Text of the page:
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What is a Wolf-Rayet Star?


Out in the cosmos, there are stars of all colors and sizes. There are red, brown, and white dwarfs, the babies of the bunch. Then you have red giants and blue giants, and even supergiants. But did you know that some of these stars can be broken down further depending on where they are in their lifecycle? One such subtype is a Wolf-Rayet star.


1. It all starts with a massive star.
Stars of different sizes have different phases. A star the size of our Sun is fairly average, burning through its fuel at a steady rate and then becoming a white dwarf upon its death. Some stars, however, are much more massive, have a lot more fuel, and are far more volatile. These stars generally have short but energetic lives and are about 20 times more massive than our Sun. This extra mass causes them to go through a phase not all stars reach, which is how they become Wolf-Rayet stars.

2. When lighter elements are gone, heavier ones become the fuel source.
Wolf-Rayet stars have run out of light elements like hydrogen and helium. These are the elements our Sun is content to burn through, but for Wolf-Rayet new elements must be used and fused. These heavier elements contain more atoms and thus release more energy. All of this energy is sent off as heat and radiation.


3. Heat energy strips the star.
All this energy represents the final death throws of a star. Radiation blows off as million mile per hour wind that rushes out so fast it strips off the outer layers of the star. This process will continue until the star runs out of fuel, at which point it will collapse into a black hole or burst apart into a supernova.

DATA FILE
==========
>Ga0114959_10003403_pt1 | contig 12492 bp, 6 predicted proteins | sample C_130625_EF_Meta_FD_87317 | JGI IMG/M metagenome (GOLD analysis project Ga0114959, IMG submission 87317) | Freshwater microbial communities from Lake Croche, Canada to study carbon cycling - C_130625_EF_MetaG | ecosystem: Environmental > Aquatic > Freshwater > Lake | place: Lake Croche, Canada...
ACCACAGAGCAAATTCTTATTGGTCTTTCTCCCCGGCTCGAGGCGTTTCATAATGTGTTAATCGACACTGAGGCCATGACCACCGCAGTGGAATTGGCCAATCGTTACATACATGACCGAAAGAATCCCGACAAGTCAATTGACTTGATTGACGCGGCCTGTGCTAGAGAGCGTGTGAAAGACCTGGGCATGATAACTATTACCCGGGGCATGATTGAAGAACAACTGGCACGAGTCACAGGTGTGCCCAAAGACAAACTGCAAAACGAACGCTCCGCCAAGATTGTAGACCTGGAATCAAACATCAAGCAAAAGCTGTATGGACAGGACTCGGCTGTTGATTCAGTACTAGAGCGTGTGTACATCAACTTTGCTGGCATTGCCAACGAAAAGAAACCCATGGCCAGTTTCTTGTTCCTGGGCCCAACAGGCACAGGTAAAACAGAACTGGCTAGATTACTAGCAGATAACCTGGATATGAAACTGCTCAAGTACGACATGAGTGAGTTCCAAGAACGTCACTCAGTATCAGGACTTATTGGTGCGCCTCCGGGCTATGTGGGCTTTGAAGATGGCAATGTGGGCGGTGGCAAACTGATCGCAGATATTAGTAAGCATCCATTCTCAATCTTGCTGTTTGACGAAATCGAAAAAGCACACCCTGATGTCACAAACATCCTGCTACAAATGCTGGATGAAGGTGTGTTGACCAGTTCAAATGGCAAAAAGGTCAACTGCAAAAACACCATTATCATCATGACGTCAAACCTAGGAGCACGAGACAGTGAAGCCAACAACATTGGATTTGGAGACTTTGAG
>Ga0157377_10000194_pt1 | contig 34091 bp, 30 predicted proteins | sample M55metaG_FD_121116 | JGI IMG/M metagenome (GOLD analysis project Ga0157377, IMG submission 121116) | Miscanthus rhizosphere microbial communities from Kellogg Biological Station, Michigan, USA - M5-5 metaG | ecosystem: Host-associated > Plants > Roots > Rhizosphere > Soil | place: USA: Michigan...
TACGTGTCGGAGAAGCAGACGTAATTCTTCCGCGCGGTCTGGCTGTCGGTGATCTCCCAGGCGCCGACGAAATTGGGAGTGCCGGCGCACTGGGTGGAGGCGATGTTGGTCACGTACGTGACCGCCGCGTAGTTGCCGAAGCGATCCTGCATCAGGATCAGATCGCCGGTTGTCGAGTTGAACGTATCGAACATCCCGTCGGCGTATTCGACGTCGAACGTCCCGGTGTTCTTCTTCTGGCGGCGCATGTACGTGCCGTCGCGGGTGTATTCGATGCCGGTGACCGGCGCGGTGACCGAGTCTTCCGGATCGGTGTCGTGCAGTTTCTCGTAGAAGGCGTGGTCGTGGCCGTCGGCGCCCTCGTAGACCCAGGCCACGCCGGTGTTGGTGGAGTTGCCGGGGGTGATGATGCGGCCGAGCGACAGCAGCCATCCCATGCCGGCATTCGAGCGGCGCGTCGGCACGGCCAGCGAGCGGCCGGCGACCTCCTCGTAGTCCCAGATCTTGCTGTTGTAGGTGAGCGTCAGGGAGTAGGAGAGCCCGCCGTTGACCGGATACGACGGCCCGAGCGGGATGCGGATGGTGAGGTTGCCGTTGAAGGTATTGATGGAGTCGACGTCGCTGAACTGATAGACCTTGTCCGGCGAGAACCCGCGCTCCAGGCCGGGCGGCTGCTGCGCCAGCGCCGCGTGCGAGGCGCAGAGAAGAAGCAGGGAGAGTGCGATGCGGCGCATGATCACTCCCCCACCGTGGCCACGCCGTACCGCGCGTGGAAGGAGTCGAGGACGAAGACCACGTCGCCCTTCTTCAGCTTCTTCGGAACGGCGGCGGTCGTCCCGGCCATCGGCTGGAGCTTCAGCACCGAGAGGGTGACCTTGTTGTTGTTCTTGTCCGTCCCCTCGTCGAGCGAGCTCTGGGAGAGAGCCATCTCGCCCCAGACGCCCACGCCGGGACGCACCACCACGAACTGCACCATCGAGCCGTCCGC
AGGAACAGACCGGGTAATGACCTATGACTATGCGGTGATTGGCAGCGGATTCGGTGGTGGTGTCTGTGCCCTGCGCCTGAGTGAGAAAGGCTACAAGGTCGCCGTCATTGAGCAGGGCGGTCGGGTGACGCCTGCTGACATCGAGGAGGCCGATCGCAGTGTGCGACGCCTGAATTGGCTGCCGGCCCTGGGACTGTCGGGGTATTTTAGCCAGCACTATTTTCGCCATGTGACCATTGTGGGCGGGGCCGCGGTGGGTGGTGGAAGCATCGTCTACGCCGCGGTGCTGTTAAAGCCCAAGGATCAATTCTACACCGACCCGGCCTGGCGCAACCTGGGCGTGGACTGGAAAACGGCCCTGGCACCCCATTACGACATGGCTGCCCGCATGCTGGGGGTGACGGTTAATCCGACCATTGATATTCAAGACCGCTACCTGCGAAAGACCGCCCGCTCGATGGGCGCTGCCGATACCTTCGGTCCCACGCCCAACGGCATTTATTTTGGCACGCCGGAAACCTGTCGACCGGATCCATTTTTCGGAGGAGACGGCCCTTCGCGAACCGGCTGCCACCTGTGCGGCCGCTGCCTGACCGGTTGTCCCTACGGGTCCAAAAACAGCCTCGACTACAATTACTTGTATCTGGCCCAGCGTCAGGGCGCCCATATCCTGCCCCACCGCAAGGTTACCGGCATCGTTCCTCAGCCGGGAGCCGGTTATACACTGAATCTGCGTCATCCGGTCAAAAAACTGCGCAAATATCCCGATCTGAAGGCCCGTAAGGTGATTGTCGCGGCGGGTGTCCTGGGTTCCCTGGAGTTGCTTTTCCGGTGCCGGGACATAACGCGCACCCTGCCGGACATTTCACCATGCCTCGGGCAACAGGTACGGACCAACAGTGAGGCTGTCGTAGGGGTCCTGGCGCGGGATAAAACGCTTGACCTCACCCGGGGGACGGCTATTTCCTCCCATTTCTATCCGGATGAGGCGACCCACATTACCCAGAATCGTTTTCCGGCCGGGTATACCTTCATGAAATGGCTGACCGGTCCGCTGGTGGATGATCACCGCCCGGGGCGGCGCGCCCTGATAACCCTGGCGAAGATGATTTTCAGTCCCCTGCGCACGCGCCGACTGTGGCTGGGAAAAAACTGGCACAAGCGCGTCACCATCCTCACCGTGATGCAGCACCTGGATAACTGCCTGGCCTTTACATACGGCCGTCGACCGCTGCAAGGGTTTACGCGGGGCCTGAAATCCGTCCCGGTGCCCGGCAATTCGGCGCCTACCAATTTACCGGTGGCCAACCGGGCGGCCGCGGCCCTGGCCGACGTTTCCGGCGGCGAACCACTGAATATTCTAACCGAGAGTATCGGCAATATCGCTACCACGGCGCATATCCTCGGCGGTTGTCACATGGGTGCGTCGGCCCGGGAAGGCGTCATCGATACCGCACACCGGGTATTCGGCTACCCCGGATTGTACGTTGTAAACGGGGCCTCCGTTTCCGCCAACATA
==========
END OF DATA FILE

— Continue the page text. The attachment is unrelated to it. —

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Dec 4, 2019
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This is a beautiful thread , like the information. I never knew about this kind of star. 😊 But I have one silly question, ones the lighter elements are gone which heavy elements are present for this star? Just want to keep my brain up to date 😆
FYI, Wolf-Rayet stars or WR are found in massive binary star systems. Computer models of star formation run into numerous problems attempting to create stars from gas clouds that have more than 17 solar masses. Yet astronomers are finding massive stars like WR20a binary system with 82 and 83 solar masses. Sky & Telescope reported on this issue, 'The Quest for the Most Massive Star', Sky & Telescope 119(5):22-27, 2010. Other reports out on WR massive star binaries too, A Survey of the Most Massive Stars in the Local Universe "Despite the large impact very massive stars (>30 msun) have in astrophysics, their fundamental parameters remain uncertain."

My observation - these high mass binary star systems are very short lived compared to the age of the Universe in the Big Bang model and age of the Milky Way. To reconcile time measurement differences like this, astronomy *assumes* multiple generations took place before binary systems like WR20a observed today evolved. Confirming multiple generations and explaining the origin of massive, binary star systems like WR20a is difficult.

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